Deaths Raise Safety Concerns Around Gene Therapy

Safety scares, including deaths of several young study subjects, have set back efforts to bring more gene therapies to market, clouding one of biotech’s most promising technologies and hottest sectors.

Gene therapy, which replaces defective genes, promises to deliver one-time treatment for inherited diseases. Two treatments are approved for use, while dozens are in development.

In September, however, a young boy with a rare neuromuscular disease died after receiving a gene therapy in a clinical trial run by Japan’s Astellas Pharma Inc., ALPMY 0.61% and regulators halted a BioMarin Pharmaceutical Inc. BMRN -0.17% gene-therapy study after discovering cancer in mice that received the treatment.


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The Astellas-study death came after the trial was allowed to resume following the previous deaths of three boys treated with the same therapy.

The Food and Drug Administration held a two-day public meeting in September with outside experts to discuss how to manage the potentially serious side effects associated with gene therapies.

“Investor sentiment is probably at all-time lows for gene therapy,” said Luca Issi, senior biotechnology analyst at RBC Capital Markets. A few years ago, “the skies were blue, and now that is not the case.”

BioMarin’s share price fell 8.4% on the day after announcing the study pause, shedding $1.3 billion of its market value. Astellas shares fell 2% in Tokyo on the day following its disclosure of the patient death.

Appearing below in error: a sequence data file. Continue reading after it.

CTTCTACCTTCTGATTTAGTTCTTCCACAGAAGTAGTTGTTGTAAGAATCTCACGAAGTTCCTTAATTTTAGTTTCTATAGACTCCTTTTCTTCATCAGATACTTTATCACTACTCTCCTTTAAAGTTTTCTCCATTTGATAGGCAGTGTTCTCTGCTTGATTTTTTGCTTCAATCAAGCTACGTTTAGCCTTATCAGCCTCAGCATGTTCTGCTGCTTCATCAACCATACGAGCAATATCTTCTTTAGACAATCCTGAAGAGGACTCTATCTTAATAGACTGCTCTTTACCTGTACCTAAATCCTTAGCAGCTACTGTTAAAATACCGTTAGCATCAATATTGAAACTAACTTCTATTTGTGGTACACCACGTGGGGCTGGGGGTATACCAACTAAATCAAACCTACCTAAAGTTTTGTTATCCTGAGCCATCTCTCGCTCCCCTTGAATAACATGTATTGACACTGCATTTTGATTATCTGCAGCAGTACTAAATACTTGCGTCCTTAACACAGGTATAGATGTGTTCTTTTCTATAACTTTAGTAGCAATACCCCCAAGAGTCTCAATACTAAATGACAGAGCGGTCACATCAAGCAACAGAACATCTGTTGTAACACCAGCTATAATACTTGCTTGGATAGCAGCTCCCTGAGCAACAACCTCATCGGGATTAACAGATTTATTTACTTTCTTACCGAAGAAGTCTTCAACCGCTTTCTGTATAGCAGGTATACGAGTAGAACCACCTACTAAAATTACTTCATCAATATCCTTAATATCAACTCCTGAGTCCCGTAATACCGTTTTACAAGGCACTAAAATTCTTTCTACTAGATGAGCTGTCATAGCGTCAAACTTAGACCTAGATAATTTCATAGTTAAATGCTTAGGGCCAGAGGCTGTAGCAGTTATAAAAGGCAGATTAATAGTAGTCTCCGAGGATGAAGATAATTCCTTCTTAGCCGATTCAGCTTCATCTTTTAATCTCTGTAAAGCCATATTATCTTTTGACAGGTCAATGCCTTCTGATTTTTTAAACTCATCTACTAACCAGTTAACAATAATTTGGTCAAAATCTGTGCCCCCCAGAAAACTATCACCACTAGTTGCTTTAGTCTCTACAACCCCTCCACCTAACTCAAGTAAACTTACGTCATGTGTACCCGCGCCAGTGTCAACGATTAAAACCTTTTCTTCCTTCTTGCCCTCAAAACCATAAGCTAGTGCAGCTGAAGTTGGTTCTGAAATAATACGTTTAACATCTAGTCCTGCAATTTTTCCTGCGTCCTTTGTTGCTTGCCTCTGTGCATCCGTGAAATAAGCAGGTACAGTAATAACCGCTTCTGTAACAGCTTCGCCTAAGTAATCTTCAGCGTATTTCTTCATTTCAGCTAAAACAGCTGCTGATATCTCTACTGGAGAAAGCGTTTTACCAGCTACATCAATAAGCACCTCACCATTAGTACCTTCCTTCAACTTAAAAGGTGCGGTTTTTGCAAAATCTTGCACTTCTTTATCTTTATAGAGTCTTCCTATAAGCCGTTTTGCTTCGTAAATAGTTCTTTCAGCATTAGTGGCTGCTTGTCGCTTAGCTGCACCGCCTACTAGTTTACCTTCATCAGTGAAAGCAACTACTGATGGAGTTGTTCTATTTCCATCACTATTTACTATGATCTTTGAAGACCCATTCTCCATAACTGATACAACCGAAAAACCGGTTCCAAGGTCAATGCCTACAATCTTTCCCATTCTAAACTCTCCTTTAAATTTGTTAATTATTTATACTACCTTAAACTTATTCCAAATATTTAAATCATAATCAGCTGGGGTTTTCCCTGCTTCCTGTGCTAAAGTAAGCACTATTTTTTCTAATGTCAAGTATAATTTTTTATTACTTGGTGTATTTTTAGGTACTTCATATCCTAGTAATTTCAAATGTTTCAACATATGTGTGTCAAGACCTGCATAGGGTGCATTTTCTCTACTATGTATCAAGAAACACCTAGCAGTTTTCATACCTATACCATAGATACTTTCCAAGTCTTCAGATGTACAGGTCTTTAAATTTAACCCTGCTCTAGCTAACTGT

Across nearly 30 publicly traded gene-therapy developers, share prices have declined by an average of 25.6% so far in 2021, compared with a 6.9% rise in the Nasdaq Biotechnology Index and a 14.7% increase in the S&P 500.

Some gene-therapy researchers, however, say the spate of negative headlines is a symptom of the field’s success, which has led to an increase in gene-therapy treatments being tested in patients.

The Food and Drug Administration brought outside experts to a two-day public meeting to talk about how to address the potentially serious side effects associated with gene therapies.

Photo: jim lo scalzo/Shutterstock

“One of the reasons you’re hearing about all these [setbacks] is that the scale of these trials is going up exponentially because the therapies are all working so well,” says Nicole Paulk, assistant professor of biochemistry and biophysics at the University of California, San Francisco. “With that increase in numbers, there will be increases in growing pains.”

Gene therapy aims to treat diseases such as hemophilia and certain forms of muscular dystrophy by providing working copies of the genes that are defective or missing in people with inherited diseases. Typically, the new gene is carried inside a harmless virus (injected into the patient), which acts as a vessel to insert healthy DNA into cells.

Since 2015, 30 gene-therapy companies have gone public in initial-public offerings, raising $4.8 billion, according to data from Piper Sandler. More than 30 gene-therapy developers and suppliers have been acquired in deals valued at up to $43.5 billion since 2016, according to Piper.

Most gene therapies first pass through the liver before they can get to their intended cell targets, and it has long been known that high doses can cause liver damage. Researchers at the National Institutes of Health and elsewhere have in recent years also found a potential long-term risk for cancer in mice and dogs treated with gene therapies.

The risk of cancer resulting from gene therapies like the kind that BioMarin is developing has so far been seen only in animal studies, which aren’t always good proxies for how drugs will act in humans, said Henry Fuchs, president of world-wide research and development at BioMarin.